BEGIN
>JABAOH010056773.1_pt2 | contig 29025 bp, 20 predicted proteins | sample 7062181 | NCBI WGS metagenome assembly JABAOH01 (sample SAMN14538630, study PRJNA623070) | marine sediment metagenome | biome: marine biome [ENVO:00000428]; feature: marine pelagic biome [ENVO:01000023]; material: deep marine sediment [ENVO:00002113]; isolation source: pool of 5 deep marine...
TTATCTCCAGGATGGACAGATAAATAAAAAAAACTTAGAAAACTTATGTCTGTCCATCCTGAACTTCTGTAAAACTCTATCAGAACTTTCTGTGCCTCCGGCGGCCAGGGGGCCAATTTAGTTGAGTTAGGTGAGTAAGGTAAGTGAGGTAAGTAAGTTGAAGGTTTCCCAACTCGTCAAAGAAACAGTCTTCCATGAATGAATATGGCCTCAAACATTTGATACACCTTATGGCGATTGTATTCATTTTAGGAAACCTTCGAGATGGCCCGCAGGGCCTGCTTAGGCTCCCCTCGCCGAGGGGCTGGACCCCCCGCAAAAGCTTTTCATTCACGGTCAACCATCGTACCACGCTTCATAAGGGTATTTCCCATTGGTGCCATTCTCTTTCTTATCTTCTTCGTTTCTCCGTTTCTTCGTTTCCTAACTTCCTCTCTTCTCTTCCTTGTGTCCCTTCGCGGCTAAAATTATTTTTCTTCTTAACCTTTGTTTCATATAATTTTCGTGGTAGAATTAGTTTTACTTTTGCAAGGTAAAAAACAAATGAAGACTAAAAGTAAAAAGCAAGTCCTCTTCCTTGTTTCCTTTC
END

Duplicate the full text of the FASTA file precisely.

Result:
>JABAOH010056773.1_pt2 | contig 29025 bp, 20 predicted proteins | sample 7062181 | NCBI WGS metagenome assembly JABAOH01 (sample SAMN14538630, study PRJNA623070) | marine sediment metagenome | biome: marine biome [ENVO:00000428]; feature: marine pelagic biome [ENVO:01000023]; material: deep marine sediment [ENVO:00002113]; isolation source: pool of 5 deep marine...
TTATCTCCAGGATGGACAGATAAATAAAAAAAACTTAGAAAACTTATGTCTGTCCATCCTGAACTTCTGTAAAACTCTATCAGAACTTTCTGTGCCTCCGGCGGCCAGGGGGCCAATTTAGTTGAGTTAGGTGAGTAAGGTAAGTGAGGTAAGTAAGTTGAAGGTTTCCCAACTCGTCAAAGAAACAGTCTTCCATGAATGAATATGGCCTCAAACATTTGATACACCTTATGGCGATTGTATTCATTTTAGGAAACCTTCGAGATGGCCCGCAGGGCCTGCTTAGGCTCCCCTCGCCGAGGGGCTGGACCCCCCGCAAAAGCTTTTCATTCACGGTCAACCATCGTACCACGCTTCATAAGGGTATTTCCCATTGGTGCCATTCTCTTTCTTATCTTCTTCGTTTCTCCGTTTCTTCGTTTCCTAACTTCCTCTCTTCTCTTCCTTGTGTCCCTTCGCGGCTAAAATTATTTTTCTTCTTAACCTTTGTTTCATATAATTTTCGTGGTAGAATTAGTTTTACTTTTGCAAGGTAAAAAACAAATGAAGACTAAAAGTAAAAAGCAAGTCCTCTTCCTTGTTTCCTTTC